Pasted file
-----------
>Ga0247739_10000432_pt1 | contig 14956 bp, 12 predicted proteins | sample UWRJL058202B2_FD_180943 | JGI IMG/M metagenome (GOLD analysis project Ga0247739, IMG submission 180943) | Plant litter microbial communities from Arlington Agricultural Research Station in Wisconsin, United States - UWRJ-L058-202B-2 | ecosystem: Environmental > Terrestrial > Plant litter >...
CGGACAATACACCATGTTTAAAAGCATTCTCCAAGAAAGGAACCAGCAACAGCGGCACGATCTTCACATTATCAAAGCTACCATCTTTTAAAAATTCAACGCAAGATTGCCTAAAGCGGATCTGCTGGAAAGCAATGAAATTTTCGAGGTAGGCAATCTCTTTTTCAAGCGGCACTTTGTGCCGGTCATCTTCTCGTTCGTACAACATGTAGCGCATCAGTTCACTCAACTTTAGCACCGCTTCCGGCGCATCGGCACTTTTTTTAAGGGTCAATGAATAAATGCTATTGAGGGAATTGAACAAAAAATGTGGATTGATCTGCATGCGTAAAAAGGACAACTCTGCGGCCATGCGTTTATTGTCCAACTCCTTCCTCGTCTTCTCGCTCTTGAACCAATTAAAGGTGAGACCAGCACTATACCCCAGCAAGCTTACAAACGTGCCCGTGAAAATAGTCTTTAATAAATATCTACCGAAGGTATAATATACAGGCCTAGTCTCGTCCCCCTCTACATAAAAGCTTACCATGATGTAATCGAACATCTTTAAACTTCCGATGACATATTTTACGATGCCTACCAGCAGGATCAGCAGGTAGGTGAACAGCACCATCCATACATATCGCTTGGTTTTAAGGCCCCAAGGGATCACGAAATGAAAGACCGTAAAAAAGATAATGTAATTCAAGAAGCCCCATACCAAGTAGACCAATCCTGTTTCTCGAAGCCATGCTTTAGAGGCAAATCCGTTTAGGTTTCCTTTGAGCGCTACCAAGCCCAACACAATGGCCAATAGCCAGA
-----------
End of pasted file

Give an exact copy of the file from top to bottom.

>Ga0247739_10000432_pt1 | contig 14956 bp, 12 predicted proteins | sample UWRJL058202B2_FD_180943 | JGI IMG/M metagenome (GOLD analysis project Ga0247739, IMG submission 180943) | Plant litter microbial communities from Arlington Agricultural Research Station in Wisconsin, United States - UWRJ-L058-202B-2 | ecosystem: Environmental > Terrestrial > Plant litter >...
CGGACAATACACCATGTTTAAAAGCATTCTCCAAGAAAGGAACCAGCAACAGCGGCACGATCTTCACATTATCAAAGCTACCATCTTTTAAAAATTCAACGCAAGATTGCCTAAAGCGGATCTGCTGGAAAGCAATGAAATTTTCGAGGTAGGCAATCTCTTTTTCAAGCGGCACTTTGTGCCGGTCATCTTCTCGTTCGTACAACATGTAGCGCATCAGTTCACTCAACTTTAGCACCGCTTCCGGCGCATCGGCACTTTTTTTAAGGGTCAATGAATAAATGCTATTGAGGGAATTGAACAAAAAATGTGGATTGATCTGCATGCGTAAAAAGGACAACTCTGCGGCCATGCGTTTATTGTCCAACTCCTTCCTCGTCTTCTCGCTCTTGAACCAATTAAAGGTGAGACCAGCACTATACCCCAGCAAGCTTACAAACGTGCCCGTGAAAATAGTCTTTAATAAATATCTACCGAAGGTATAATATACAGGCCTAGTCTCGTCCCCCTCTACATAAAAGCTTACCATGATGTAATCGAACATCTTTAAACTTCCGATGACATATTTTACGATGCCTACCAGCAGGATCAGCAGGTAGGTGAACAGCACCATCCATACATATCGCTTGGTTTTAAGGCCCCAAGGGATCACGAAATGAAAGACCGTAAAAAAGATAATGTAATTCAAGAAGCCCCATACCAAGTAGACCAATCCTGTTTCTCGAAGCCATGCTTTAGAGGCAAATCCGTTTAGGTTTCCTTTGAGCGCTACCAAGCCCAACACAATGGCCAATAGCCAGA